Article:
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Take a seat

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Poet Ruth Forman says, "poetry should ride the bus." More specifically, she says:

poetry should drop by a sweet potato pie
ask about the grandchildren
n sit through a whole photo album
on an orange plastic covered lazyboy with no place to go
.

If we think of poetry as a form that should be transported, then we create the spaces where the constant movement of words, sentences, stanzas is not only expected, it is encouraged. If poetry should ride the bus, then we are the passengers--the drivers--who continuously shape this form with/in/through our daily travels. We remember it in a haiku about the morning breeze, a sonnet dedicated to that just-right apple pie, a couplet written--glancing out the window--about the fine brotha' at the crosswalk, who we really should have pulled over for. No, really.

The winners in this week's "Writing Down the Bones" 2004 Independent Weekly poetry contest issue are all poems that ride the bus of life. We call them "exercises in remembered moments, growth and memory" because they live in the present, the past; pick cotton, butcher a lamb, go hunting. But what is spectacular about these finalists is not only the imaginative and stimulating ways they deliver their passengers (poems), but the means in which they use their craft to express timeless journeys, both experienced and imagined.

It was quite a task narrowing down the original volume of some 500-plus poems, to the five finalists our judges Renee Jacqueline Alexander, Patrick Herron and Howard Craft have selected here. We thank them for riding the bus with us, even when there were way too many passengers and they were almost out of gas.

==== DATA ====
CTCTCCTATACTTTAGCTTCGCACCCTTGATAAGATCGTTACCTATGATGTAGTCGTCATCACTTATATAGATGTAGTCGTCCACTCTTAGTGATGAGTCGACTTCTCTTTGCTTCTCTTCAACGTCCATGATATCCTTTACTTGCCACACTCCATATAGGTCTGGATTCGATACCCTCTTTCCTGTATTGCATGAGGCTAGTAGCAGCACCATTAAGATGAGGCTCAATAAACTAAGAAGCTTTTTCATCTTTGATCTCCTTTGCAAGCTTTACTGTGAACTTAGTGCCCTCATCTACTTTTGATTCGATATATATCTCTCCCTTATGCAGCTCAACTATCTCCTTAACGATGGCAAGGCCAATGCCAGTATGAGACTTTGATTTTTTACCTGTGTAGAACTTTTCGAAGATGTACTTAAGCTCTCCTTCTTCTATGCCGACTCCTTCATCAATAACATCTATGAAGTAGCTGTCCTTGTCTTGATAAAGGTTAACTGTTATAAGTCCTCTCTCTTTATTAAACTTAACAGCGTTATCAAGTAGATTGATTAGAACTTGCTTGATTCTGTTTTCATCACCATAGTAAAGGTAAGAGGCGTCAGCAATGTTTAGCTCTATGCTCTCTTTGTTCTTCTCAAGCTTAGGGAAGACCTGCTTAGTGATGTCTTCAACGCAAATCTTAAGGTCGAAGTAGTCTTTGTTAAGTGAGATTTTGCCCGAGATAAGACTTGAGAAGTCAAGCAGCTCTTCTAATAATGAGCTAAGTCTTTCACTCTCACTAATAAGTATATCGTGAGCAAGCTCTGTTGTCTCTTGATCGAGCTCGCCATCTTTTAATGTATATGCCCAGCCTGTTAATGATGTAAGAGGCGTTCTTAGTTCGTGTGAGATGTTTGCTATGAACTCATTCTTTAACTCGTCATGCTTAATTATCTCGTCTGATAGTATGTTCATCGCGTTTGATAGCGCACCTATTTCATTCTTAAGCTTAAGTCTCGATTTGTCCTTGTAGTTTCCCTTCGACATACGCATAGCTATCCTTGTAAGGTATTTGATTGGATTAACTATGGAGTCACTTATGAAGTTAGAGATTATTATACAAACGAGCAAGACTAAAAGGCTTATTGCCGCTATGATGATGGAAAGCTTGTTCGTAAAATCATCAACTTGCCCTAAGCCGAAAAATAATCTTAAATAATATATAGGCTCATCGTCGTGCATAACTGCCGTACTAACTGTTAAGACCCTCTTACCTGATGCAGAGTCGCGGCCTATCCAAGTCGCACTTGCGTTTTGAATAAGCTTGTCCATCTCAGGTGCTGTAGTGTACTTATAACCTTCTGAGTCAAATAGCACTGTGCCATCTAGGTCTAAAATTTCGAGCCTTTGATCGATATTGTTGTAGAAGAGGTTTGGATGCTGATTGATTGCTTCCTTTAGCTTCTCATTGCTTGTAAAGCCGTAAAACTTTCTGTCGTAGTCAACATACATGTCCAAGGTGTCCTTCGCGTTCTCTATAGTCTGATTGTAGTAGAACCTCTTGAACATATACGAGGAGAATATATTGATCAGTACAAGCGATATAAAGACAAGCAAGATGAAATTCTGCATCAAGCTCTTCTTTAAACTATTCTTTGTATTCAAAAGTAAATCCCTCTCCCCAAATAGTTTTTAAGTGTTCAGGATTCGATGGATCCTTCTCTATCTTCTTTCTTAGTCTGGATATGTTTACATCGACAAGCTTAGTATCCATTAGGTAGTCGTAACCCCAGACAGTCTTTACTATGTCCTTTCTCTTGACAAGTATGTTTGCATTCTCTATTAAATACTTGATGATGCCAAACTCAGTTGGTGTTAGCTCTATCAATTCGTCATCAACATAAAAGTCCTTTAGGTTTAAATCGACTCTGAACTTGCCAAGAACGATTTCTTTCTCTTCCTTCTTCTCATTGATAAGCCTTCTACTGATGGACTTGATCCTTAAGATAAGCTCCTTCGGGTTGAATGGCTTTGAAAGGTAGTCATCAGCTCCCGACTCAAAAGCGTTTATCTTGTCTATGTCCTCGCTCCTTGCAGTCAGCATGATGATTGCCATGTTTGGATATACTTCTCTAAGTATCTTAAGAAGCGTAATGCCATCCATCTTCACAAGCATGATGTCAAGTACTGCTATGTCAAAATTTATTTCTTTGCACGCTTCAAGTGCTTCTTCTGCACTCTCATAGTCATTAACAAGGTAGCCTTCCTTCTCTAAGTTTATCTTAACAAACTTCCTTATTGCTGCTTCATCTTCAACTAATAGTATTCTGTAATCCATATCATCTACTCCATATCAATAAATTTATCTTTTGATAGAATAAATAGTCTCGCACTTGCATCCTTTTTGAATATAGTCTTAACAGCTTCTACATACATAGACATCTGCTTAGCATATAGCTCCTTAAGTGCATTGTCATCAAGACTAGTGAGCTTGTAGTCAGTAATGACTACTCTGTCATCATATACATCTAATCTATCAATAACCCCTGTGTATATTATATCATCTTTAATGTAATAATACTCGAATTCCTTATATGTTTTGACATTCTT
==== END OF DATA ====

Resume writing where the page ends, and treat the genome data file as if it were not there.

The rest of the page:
And we thank you, our readers and participants, for trusting us with your journeys--we hope it was well worth the fare. As for the poems that didn't make it into these pages, the route doesn't end here. We'll be featuring regular submissions from Triangle writers like you, beginning with our May 3 issue. If you'd like to submit an original poem of your own, please email it to olufunke@indyweek.com, subject line: "Poetry Picks," or mail to Poetry Picks, The Independent Weekly, P.O. Box 2690, Durham, N.C. 27705. Please include the full name of the author, and anything you'd like us to know about you. But remember, the "picking" is up to us and poems will not be returned.

On another note, due to scheduling conflicts, the April 17 reading we'd scheduled for our winners has been canceled. We're setting a new date, which we'll announce in upcoming issues of the Indy. It'll be an opportunity to hear from our winners, our judges, and you, so stay tuned for more details.

Oh, and thanks for another great year of poetry.

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